Now that a Pfizer booster dose has been approved for Americans 65 years of age and older, people with underlying health conditions, and people working in high-risk environments, many people are asking: can I mix and match vaccines?
“Things change so quickly when it comes to science, epidemiology, virus, people’s behavior – it’s hard to keep up,” said Dr Kami Kim, director of infectious diseases and international medicine at the ‘University of South Florida Morsani College of Medicine.
This means that what experts know about mixing and pairing doses is changing, but here’s what you need to know now:
Official recommendations say to avoid mixing and pairing.
According to official guidelines from the Centers for Disease Control and Prevention, when possible, people who have received the Pfizer vaccine should receive two doses of this vaccine as well as a booster dose if they are eligible.
Likewise, people who receive Moderna vaccine should receive two doses from this manufacturer. Federal regulators have yet to weigh a booster dose for Moderna, but they have approved a third dose of the vaccine for people with weakened immune systems.
And the folks at Johnson & Johnson should stick to one dose of their vaccine – for now.
“This is an area of active research, and there are no specific guidelines for it,” said Dr. Angela Branche, an infectious disease expert at the University of Rochester School of Medicine.
But experts now say it’s OK to mix mRNA vaccines under certain circumstances.
Last winter, the CDC changed its official position on vaccine mixing and pairing somewhat, from a “never do” approach to new guidelines that say it’s okay to mix and match. match the two mRNA vaccines (Pfizer and Moderna) under “exceptional circumstances.” As if someone didn’t know what they got for their first dose. Or if a second dose of the same vaccine is not available for some reason.
When the CDC agreed to a third dose of the two mRNA vaccines for people with weakened immune systems in August, they also left the door open to mixing and pairing. “If the mRNA vaccine product administered for the first two doses is not available or is unknown, either COVID-19 mRNA vaccine product can be administered,” the agency said.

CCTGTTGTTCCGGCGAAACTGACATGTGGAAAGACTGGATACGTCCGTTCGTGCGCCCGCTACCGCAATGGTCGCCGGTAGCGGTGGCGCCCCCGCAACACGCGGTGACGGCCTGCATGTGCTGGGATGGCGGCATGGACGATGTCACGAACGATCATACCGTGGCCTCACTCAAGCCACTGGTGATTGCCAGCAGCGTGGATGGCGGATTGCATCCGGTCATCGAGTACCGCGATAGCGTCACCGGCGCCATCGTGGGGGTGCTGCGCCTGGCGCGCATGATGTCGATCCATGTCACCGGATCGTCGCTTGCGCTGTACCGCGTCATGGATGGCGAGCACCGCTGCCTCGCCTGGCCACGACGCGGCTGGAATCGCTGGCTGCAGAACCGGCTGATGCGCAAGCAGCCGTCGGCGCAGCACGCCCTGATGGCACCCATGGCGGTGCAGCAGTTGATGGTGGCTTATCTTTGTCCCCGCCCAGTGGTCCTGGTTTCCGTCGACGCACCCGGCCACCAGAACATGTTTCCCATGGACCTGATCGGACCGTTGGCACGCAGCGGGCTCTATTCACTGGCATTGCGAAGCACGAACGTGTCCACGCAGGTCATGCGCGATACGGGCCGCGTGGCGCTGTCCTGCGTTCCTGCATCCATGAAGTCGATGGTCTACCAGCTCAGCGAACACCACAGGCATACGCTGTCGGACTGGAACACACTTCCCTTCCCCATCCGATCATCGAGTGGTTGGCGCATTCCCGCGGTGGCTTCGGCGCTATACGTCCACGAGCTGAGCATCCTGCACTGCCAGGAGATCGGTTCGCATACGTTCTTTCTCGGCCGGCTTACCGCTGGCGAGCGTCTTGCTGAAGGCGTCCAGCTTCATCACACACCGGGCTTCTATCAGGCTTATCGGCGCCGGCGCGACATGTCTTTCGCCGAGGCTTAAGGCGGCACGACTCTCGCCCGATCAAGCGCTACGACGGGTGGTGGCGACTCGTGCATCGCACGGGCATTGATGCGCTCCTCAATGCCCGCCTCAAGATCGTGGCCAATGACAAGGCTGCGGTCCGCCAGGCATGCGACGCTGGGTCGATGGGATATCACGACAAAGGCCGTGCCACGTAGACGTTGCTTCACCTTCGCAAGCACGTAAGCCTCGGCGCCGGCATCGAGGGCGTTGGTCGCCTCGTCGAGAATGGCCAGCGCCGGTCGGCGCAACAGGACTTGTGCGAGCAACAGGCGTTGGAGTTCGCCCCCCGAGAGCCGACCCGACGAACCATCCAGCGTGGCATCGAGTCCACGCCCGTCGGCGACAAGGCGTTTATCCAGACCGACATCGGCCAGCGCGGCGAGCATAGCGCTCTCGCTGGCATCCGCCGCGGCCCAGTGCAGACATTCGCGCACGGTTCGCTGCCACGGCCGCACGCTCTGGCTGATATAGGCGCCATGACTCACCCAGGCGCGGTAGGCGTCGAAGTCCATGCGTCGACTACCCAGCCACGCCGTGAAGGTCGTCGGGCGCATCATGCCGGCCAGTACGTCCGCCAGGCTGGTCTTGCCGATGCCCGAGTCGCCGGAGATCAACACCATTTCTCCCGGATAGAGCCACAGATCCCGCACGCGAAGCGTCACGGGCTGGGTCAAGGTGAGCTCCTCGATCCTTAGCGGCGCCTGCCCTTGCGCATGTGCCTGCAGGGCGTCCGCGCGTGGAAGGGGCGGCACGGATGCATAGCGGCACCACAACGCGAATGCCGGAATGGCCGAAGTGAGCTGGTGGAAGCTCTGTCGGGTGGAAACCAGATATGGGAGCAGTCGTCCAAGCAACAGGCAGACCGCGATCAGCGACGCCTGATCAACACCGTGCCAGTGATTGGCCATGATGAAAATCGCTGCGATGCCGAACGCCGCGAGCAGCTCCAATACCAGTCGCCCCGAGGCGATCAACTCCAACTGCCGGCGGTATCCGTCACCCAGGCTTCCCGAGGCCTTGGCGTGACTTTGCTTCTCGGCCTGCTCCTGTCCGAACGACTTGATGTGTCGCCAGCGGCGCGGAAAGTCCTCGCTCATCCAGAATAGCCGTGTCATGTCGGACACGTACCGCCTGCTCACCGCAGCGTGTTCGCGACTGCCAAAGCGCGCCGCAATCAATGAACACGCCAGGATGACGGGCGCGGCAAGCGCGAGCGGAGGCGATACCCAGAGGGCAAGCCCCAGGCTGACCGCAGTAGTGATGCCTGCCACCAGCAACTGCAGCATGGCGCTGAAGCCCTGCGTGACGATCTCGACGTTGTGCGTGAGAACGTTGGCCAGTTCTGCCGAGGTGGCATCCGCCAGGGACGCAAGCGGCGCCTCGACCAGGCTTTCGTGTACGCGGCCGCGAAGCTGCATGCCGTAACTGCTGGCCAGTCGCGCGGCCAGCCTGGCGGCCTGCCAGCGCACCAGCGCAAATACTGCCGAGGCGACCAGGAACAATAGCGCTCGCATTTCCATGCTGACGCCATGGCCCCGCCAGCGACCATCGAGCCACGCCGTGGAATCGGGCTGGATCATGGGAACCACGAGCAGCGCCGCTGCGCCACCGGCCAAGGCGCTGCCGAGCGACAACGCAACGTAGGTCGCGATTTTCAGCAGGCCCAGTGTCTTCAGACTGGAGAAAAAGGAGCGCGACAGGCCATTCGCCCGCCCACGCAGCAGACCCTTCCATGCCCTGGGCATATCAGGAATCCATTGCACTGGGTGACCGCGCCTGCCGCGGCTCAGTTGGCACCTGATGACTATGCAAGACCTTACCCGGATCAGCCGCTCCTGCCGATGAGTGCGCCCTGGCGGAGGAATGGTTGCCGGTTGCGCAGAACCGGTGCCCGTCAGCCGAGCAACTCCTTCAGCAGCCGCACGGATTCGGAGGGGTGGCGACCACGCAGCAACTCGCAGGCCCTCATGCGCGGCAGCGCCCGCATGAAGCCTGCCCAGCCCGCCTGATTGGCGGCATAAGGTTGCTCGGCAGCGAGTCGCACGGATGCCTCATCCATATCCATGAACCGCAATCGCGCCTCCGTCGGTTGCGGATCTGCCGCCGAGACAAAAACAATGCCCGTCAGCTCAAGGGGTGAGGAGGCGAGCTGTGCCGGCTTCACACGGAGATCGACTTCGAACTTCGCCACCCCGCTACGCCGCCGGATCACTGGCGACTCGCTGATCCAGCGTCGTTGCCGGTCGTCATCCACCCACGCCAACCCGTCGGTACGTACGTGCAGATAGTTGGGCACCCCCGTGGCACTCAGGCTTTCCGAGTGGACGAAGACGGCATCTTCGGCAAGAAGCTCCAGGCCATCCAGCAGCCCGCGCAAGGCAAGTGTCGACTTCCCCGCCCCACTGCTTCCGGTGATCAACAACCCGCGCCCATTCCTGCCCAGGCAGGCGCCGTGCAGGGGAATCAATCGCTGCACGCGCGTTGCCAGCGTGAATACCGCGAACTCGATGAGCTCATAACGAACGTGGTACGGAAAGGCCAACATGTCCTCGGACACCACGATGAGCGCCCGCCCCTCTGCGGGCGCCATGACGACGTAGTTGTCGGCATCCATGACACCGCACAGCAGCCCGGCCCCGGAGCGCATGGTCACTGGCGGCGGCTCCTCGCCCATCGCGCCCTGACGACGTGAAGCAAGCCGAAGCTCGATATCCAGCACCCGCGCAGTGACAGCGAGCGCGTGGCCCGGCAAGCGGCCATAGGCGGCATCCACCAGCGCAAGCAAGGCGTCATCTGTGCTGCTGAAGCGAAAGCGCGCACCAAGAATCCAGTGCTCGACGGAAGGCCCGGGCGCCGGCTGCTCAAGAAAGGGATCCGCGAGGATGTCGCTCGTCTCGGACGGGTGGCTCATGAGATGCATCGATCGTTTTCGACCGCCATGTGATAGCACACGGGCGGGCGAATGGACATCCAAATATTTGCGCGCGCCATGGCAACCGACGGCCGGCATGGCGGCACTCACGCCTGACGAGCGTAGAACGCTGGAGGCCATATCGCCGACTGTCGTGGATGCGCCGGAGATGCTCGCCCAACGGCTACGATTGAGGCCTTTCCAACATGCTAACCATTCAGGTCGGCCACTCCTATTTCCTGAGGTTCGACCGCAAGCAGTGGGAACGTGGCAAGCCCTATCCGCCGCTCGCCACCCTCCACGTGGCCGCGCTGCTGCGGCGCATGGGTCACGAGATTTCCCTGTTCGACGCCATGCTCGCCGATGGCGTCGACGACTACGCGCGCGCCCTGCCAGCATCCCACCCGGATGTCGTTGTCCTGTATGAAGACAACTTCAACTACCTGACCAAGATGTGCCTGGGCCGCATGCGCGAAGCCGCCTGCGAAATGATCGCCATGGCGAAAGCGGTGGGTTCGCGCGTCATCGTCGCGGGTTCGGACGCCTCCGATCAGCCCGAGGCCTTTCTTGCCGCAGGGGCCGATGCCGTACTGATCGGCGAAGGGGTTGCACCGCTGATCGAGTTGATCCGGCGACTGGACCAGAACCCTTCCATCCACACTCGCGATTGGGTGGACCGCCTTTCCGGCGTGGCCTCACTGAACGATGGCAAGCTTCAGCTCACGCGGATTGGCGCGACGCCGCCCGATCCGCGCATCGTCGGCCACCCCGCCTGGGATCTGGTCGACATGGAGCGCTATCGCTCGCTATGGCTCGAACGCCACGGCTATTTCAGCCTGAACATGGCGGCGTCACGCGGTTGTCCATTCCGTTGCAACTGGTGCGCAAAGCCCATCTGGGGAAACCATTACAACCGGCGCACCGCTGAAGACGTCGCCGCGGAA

Johnson & Johnson is a question mark in all of this.
Almost 15 million people in the United States have received the Johnson & Johnson single-dose vaccine, which uses a different mechanism to produce antibodies than the two mRNA vaccines. And many feel like they’ve been left behind in conversations about boosters and mixing and pairing.
The CDC says people who have been given a dose of Pfizer or Moderna, but are unable to get a second dose, may get a Johnson & Johnson vaccine – and they are considered to be fully vaccinated with that vaccine after two weeks. The previous move basically doesn’t count.
Johnson & Johnson recently published results suggesting that a second booster dose of their vaccine produces a strong immune response. It indicates that two doses were 94% effective in protecting against symptomatic infections, compared to a single dose of approximately 72% effective against moderate to severe illness in the United States.
But people who have received the Johnson & Johnson vaccine are not eligible for boosters at this point. Neither are immunocompromised people who received the Johnson & Johnson vaccine.
Some experts believe we are moving towards vaccine mixing and pairing.
Some countries in Europe – which have approved vaccines different from those here in the United States – have recommended a mixed-dose approach during the pandemic. And experts like Kim have said we might just be heading this way here in the United States.
“There are studies where people look at all of this. They are looking at all kinds of different combinations, ”Kim said.
“It looks like mixing and pairing is safe. So what a lot of people have done – and informally advise people – is that it shouldn’t hurt you to go for another dose, ”she added, claiming that it doesn’t. really only concerns people at high risk of serious consequences, and this is not a formal policy. Everyone should ideally sit tight.
Also, it is very important to remember that vaccines work well and keep people away from the hospital. Also, keep in mind that the United States has plenty of booster shots and enough for children, if and when they are approved. There’s no need to feel like you can’t get the same shot.
“I understand people’s anxiety and worry and I really want to know what to do to be as safe as possible and to be protected,” Branche said. “But you know the first rule of medicine is not to give people what they don’t need.”
Experts are still learning about COVID-19. The information in this story is what was known or available at the time of publication, but directions may change as scientists find out more about the virus. Please consult the Centers for Disease Control and Prevention for the most recent recommendations.
The Huffington Gt